Others remain skeptical. “I do not have much hope from these changes and it will not substantially impact volumes,” says Vineet Hetamasaria, vice-president, PINC Research. “The major issue is that the car is quite small for even a first-time buyer. It also lacks boot space, has an underpowered engine and is not value for money. Consumers would rather pay an extra amount to buy the Maruti Alto which is not just a safe bet but also a best-seller in its segment.”
Add to that the rash of new cars in the segment-be it Honda (Brio) or Hyundai (Eon), most manufacturers are looking at the segment with renewed interest. While Maruti Suzuki has announced plans to launch a range of sub-800 cc cars, there is buzz that Fiat and Honda are working on smaller cars/diesel versions of existing cars. Flagging car sales also remain an area of concern. A series of increases in the interest rates and petrol prices have systematically hit the demand for cars, and the SIAM data shows car sales continued to slide for the fifth straight month in November.
Brandscapes Worldwide Chairman and Managing Director Pranesh Misra is unsure whether the imagery will click with audiences in the heartland markets and the upwardly mobile middle-class consumer. “For a car that aspires to be the biggest driver at the bottom of the pyramid, I believe they are pitching it too low in terms of age,” he says. If it is meant for the young consumer which is at the cross-hairs of every consumer marketing firm today, the ad will win a lot of appreciation but the product will get repositioned as frivolous and light weight.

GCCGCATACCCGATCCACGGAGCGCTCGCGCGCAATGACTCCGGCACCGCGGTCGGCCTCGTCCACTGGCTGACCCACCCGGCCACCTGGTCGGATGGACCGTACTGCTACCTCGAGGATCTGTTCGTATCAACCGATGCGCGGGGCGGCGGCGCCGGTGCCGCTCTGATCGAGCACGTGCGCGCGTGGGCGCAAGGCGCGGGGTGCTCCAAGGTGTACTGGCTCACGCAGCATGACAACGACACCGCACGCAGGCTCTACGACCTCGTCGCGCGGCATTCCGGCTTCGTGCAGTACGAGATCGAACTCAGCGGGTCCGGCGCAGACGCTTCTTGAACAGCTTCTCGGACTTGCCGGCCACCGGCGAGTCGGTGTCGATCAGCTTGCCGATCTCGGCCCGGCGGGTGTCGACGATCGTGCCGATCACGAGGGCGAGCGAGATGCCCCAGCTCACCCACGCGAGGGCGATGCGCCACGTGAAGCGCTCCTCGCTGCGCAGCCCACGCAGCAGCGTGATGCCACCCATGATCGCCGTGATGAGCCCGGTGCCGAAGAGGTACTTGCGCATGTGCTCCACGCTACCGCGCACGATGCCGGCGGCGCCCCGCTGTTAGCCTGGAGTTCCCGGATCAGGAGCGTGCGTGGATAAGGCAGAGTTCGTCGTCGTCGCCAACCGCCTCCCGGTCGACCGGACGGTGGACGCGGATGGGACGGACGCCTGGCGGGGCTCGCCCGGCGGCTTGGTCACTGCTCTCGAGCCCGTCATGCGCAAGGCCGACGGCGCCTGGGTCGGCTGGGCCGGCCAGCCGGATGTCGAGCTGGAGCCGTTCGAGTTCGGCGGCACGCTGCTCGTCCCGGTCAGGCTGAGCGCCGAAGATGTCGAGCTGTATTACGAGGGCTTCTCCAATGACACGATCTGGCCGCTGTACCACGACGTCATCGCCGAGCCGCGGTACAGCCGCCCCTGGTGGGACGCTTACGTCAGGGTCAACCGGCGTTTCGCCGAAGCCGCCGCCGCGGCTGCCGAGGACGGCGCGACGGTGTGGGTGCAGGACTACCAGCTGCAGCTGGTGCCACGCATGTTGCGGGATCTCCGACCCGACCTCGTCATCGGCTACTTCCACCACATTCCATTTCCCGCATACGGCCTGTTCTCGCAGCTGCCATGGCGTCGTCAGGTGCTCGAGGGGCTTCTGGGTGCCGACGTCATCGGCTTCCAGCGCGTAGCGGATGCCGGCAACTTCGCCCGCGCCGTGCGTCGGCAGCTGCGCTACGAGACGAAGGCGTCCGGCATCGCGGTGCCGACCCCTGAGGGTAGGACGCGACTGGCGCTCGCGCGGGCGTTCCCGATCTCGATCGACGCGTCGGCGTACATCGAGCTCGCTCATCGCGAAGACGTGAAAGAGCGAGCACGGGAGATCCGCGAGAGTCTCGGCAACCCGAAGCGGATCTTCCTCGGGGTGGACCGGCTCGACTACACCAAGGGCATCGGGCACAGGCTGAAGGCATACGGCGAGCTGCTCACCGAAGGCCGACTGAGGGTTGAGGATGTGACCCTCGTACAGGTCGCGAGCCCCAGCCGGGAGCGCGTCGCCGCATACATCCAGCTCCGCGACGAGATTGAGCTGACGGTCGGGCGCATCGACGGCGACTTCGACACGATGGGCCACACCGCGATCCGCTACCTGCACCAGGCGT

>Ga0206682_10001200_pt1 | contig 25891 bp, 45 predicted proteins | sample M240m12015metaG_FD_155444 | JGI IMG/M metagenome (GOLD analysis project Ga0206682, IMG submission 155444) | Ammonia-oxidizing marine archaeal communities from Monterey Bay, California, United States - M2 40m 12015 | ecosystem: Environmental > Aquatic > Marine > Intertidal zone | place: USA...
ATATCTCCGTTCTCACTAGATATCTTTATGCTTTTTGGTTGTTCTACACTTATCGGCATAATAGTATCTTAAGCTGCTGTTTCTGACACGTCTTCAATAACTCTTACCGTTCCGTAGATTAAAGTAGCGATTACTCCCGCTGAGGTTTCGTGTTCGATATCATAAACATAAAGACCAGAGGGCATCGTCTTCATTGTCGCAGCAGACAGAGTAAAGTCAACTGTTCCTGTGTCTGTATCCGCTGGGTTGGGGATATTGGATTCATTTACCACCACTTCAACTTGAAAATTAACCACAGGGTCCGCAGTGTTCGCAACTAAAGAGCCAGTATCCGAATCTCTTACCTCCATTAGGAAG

But Tata Motors is not leaving any stone unturned to ensure the car lives up to its promise. The company is stepping up distribution with vigour. Besides the 676 regular sales outlets, the company opened 210 Nano Access Points across the country for consumers to experience the car. For purchase, they would be directed to an adjacent dealership. “We are establishing exclusive dealerships for the Nano in towns with population of 2 lakh. Sixty such dealerships will facilitate sales and after-sales service,” says a Tata Motors spokesperson. In fact, there would be dealerships that will sell nothing but the Nano. Indeed, the rush to launch tier-3 and tier-4 specific dealerships exclusively for the Nano is the pivot in the entire revival effort.